Why Schools Should Spend on PRINT Textbooks

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Petitioned the BoE tonight at the annual Budget Hearing for more spending on textbooks. Here’s the statement:

I’m here to advocate for increased spending on PRINT textbooks. Your current budget of 105K works out to be just $12 per student if you ONLY included our 8,000 plus high school students. If you care about graduating independent lifelong learners and increasing student achievement, you’ll devote more resources to textbooks.

Being an independent learner means you can continue learning outside of a structured school environment. Vital to this quality is the ability to read and learn from books. Students need textbooks, especially starting in middle school, so that they can get in the habit of teaching themselves things, instead of depending entirely on their teachers for knowledge.

Perhaps you agree, but say “we don’t need print textbooks because they can get it online.” Consider then:

  • When students are reading from a screen can they sustain the concentration needed to actually comprehend a textbook and retain the information? Research shows that when people read online, as opposed to print, most don’t read word by word, but they scan quickly. Teenagers are especially likely to have a short attention span and seek stimulation when they are online, not knowledge. And the more Web pages looks like book pages, the less people read them.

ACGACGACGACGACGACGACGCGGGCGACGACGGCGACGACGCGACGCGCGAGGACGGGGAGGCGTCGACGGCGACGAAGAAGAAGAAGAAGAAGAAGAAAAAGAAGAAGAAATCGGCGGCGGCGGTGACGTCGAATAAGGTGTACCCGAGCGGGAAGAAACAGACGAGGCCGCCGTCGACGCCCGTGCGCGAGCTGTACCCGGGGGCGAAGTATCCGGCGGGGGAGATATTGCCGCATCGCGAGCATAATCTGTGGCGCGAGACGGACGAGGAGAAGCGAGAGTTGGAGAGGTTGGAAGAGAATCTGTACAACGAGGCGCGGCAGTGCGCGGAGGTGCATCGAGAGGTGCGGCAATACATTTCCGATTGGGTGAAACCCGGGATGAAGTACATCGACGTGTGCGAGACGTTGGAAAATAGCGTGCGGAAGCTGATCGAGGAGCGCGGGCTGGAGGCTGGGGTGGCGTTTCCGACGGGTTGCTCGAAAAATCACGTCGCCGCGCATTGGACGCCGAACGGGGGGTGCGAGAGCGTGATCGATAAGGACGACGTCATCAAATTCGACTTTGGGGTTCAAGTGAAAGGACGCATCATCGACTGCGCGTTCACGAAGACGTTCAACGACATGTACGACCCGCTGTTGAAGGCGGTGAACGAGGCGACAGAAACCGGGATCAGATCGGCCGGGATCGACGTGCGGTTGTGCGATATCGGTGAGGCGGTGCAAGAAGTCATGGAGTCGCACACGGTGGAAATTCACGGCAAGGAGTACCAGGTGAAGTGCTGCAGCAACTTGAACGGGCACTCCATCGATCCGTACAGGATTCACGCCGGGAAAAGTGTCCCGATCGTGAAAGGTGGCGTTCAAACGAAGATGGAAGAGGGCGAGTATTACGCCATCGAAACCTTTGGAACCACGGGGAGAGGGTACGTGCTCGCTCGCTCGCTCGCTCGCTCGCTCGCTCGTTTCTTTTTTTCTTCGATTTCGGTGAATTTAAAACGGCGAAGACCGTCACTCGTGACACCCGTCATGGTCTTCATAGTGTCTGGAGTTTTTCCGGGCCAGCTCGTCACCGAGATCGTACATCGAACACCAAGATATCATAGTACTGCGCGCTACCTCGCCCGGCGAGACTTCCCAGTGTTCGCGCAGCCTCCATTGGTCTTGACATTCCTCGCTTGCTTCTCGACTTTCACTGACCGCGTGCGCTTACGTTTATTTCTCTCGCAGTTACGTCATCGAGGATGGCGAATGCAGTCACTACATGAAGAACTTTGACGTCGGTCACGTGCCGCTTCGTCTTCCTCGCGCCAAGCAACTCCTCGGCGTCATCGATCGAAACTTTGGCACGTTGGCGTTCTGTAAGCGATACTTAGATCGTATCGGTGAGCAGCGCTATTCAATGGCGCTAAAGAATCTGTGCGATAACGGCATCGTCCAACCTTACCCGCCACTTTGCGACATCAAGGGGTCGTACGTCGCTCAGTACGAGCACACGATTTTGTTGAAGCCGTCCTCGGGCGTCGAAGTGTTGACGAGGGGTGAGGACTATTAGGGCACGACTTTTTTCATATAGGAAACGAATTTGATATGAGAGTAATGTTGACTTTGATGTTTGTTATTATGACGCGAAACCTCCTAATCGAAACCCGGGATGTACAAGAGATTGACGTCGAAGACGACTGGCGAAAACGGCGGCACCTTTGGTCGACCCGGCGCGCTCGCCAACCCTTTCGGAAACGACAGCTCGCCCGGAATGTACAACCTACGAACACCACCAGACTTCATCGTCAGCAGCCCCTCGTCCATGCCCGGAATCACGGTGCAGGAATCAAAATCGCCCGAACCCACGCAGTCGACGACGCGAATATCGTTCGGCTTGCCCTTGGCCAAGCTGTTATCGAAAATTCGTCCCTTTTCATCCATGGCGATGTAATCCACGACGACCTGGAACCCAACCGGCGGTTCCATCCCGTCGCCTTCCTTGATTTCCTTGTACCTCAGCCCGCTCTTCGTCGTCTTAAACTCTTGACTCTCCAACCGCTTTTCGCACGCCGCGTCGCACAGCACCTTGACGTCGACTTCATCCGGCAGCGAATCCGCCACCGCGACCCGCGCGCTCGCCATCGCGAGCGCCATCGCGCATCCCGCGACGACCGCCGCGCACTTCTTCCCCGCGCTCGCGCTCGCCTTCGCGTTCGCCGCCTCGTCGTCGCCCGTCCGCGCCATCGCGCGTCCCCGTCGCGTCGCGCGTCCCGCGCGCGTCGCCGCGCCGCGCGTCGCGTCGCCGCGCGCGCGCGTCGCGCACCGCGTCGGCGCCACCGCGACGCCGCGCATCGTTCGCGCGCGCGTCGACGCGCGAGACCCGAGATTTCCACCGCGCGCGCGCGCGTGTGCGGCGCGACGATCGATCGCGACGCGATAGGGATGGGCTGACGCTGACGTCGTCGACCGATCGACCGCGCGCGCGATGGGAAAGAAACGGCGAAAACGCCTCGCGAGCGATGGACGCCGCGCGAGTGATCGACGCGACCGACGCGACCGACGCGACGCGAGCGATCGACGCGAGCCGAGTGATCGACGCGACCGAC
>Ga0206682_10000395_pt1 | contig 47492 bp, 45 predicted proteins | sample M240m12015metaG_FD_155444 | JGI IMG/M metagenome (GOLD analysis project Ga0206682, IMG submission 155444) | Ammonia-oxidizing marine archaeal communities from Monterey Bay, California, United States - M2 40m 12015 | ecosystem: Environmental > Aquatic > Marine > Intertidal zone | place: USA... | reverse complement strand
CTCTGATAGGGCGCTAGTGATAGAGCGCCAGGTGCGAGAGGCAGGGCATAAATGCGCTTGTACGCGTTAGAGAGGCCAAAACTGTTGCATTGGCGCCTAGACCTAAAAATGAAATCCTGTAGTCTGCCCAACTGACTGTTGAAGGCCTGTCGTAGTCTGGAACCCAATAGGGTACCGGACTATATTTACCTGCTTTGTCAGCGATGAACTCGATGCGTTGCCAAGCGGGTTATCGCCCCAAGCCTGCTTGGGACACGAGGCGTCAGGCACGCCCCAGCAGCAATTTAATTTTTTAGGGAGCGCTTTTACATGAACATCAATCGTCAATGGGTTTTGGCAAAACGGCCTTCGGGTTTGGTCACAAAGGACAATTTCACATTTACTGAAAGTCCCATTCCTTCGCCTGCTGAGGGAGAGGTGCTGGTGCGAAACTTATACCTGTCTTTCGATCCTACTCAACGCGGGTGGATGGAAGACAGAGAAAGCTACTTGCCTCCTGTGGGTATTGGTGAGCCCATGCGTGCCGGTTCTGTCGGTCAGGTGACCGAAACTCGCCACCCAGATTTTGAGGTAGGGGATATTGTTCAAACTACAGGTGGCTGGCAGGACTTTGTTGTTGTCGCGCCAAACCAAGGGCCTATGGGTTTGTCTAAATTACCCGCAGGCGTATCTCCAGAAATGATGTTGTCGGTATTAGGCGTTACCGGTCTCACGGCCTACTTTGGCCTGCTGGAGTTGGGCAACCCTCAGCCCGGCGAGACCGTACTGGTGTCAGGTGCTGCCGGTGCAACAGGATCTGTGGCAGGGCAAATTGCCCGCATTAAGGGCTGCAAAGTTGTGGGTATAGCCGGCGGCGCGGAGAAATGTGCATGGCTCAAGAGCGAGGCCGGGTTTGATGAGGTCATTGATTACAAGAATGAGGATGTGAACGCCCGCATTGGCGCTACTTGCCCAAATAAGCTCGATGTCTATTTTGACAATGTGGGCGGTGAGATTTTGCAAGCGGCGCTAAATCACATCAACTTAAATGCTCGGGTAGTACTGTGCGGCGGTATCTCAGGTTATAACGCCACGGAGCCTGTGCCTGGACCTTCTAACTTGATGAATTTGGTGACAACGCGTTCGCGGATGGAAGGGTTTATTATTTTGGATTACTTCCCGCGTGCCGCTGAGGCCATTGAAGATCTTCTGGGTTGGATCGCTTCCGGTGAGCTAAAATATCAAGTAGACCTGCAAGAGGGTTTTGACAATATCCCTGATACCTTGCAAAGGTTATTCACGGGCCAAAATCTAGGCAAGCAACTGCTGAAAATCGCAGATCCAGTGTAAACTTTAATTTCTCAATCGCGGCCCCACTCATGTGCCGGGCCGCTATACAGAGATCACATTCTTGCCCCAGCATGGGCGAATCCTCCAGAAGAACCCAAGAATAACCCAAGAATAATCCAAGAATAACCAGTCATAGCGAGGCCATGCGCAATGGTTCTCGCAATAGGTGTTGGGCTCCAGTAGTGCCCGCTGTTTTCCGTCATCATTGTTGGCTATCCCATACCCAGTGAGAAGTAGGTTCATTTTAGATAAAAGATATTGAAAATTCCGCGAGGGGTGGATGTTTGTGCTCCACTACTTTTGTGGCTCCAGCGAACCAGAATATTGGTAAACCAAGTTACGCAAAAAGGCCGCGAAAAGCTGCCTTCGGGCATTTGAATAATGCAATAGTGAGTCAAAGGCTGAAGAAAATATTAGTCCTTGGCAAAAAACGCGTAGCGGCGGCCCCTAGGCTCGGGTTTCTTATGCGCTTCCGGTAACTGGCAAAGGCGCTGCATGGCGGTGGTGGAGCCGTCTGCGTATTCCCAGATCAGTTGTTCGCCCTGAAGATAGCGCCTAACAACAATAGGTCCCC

• Online reading does not favor knowledge acquisition, distinctive speech and prose, or the capacity to reason in long sequential units. It does not cultivate the capacity to comprehend dense texts. If the reading is too hard, something easier, something distracting is just one click away.  The mind online drifts to simplicity and to images.
  • The Web is a consumer habitat, not an educational one. Most time spent in front of screens is social media, playing games, perhaps shopping – activities that involve low levels of cognition. Digital tech caters to haste and low attention spans. Can we really expect them to suddenly think at a high level and focus their attention when we ask them to pull up educational content on a screen at home?

Better that they at least have the option for a textbook at home – which allows them to get away from the mindless activities of screens with all their distractions and concentrate on learning.

We’ve done our students a great disservice by taking textbooks away. If you really want them to become lifelong learners, you need to put books in their hands.  And if you really want them paying attention and thinking deeply about what they read, it can’t be online – it has to be print.  I don’t know how much more is needed, but I would hope that our academic leaders would recognize the severe limitations of reading online, and be given the money needed to make sure kids have textbooks.

 

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